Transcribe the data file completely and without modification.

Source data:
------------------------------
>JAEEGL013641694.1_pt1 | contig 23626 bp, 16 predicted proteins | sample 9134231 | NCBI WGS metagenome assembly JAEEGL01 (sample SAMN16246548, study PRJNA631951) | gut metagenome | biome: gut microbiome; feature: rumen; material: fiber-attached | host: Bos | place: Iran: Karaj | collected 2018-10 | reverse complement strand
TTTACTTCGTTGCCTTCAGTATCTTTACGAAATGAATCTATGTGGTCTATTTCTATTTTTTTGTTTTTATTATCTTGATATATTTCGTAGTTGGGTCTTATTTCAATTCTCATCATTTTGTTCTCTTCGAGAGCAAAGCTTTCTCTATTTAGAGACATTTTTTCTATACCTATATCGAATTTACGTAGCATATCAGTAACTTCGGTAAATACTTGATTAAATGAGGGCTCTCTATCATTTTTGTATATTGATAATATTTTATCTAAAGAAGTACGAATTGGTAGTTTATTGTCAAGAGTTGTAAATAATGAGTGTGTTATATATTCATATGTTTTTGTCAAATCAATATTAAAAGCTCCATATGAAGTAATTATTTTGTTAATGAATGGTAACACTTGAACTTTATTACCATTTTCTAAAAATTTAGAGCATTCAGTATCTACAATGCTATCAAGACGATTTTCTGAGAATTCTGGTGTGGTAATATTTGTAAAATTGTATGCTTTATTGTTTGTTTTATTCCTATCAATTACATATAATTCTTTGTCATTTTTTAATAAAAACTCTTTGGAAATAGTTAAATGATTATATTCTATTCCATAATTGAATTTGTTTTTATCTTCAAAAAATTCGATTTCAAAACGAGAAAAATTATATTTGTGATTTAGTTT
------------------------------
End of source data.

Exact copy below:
>JAEEGL013641694.1_pt1 | contig 23626 bp, 16 predicted proteins | sample 9134231 | NCBI WGS metagenome assembly JAEEGL01 (sample SAMN16246548, study PRJNA631951) | gut metagenome | biome: gut microbiome; feature: rumen; material: fiber-attached | host: Bos | place: Iran: Karaj | collected 2018-10 | reverse complement strand
TTTACTTCGTTGCCTTCAGTATCTTTACGAAATGAATCTATGTGGTCTATTTCTATTTTTTTGTTTTTATTATCTTGATATATTTCGTAGTTGGGTCTTATTTCAATTCTCATCATTTTGTTCTCTTCGAGAGCAAAGCTTTCTCTATTTAGAGACATTTTTTCTATACCTATATCGAATTTACGTAGCATATCAGTAACTTCGGTAAATACTTGATTAAATGAGGGCTCTCTATCATTTTTGTATATTGATAATATTTTATCTAAAGAAGTACGAATTGGTAGTTTATTGTCAAGAGTTGTAAATAATGAGTGTGTTATATATTCATATGTTTTTGTCAAATCAATATTAAAAGCTCCATATGAAGTAATTATTTTGTTAATGAATGGTAACACTTGAACTTTATTACCATTTTCTAAAAATTTAGAGCATTCAGTATCTACAATGCTATCAAGACGATTTTCTGAGAATTCTGGTGTGGTAATATTTGTAAAATTGTATGCTTTATTGTTTGTTTTATTCCTATCAATTACATATAATTCTTTGTCATTTTTTAATAAAAACTCTTTGGAAATAGTTAAATGATTATATTCTATTCCATAATTGAATTTGTTTTTATCTTCAAAAAATTCGATTTCAAAACGAGAAAAATTATATTTGTGATTTAGTTT